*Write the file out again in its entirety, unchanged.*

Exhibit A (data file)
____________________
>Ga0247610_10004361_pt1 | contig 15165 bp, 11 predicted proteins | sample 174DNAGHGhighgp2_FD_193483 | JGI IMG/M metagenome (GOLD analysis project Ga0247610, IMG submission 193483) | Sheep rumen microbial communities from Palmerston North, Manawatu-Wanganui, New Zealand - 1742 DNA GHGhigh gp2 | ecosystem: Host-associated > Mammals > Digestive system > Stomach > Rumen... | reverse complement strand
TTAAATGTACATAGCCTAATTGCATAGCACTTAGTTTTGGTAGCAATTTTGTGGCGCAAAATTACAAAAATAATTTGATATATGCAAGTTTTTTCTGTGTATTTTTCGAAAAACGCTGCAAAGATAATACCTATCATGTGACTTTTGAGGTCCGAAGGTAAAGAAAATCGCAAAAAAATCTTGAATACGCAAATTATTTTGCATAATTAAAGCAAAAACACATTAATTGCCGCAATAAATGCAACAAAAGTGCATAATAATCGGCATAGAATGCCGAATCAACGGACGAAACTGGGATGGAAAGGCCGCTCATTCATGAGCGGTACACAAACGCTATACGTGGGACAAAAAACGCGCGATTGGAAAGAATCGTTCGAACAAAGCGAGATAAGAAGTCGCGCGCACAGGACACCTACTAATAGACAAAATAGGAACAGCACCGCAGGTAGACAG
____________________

>Ga0247610_10004361_pt1 | contig 15165 bp, 11 predicted proteins | sample 174DNAGHGhighgp2_FD_193483 | JGI IMG/M metagenome (GOLD analysis project Ga0247610, IMG submission 193483) | Sheep rumen microbial communities from Palmerston North, Manawatu-Wanganui, New Zealand - 1742 DNA GHGhigh gp2 | ecosystem: Host-associated > Mammals > Digestive system > Stomach > Rumen... | reverse complement strand
TTAAATGTACATAGCCTAATTGCATAGCACTTAGTTTTGGTAGCAATTTTGTGGCGCAAAATTACAAAAATAATTTGATATATGCAAGTTTTTTCTGTGTATTTTTCGAAAAACGCTGCAAAGATAATACCTATCATGTGACTTTTGAGGTCCGAAGGTAAAGAAAATCGCAAAAAAATCTTGAATACGCAAATTATTTTGCATAATTAAAGCAAAAACACATTAATTGCCGCAATAAATGCAACAAAAGTGCATAATAATCGGCATAGAATGCCGAATCAACGGACGAAACTGGGATGGAAAGGCCGCTCATTCATGAGCGGTACACAAACGCTATACGTGGGACAAAAAACGCGCGATTGGAAAGAATCGTTCGAACAAAGCGAGATAAGAAGTCGCGCGCACAGGACACCTACTAATAGACAAAATAGGAACAGCACCGCAGGTAGACAG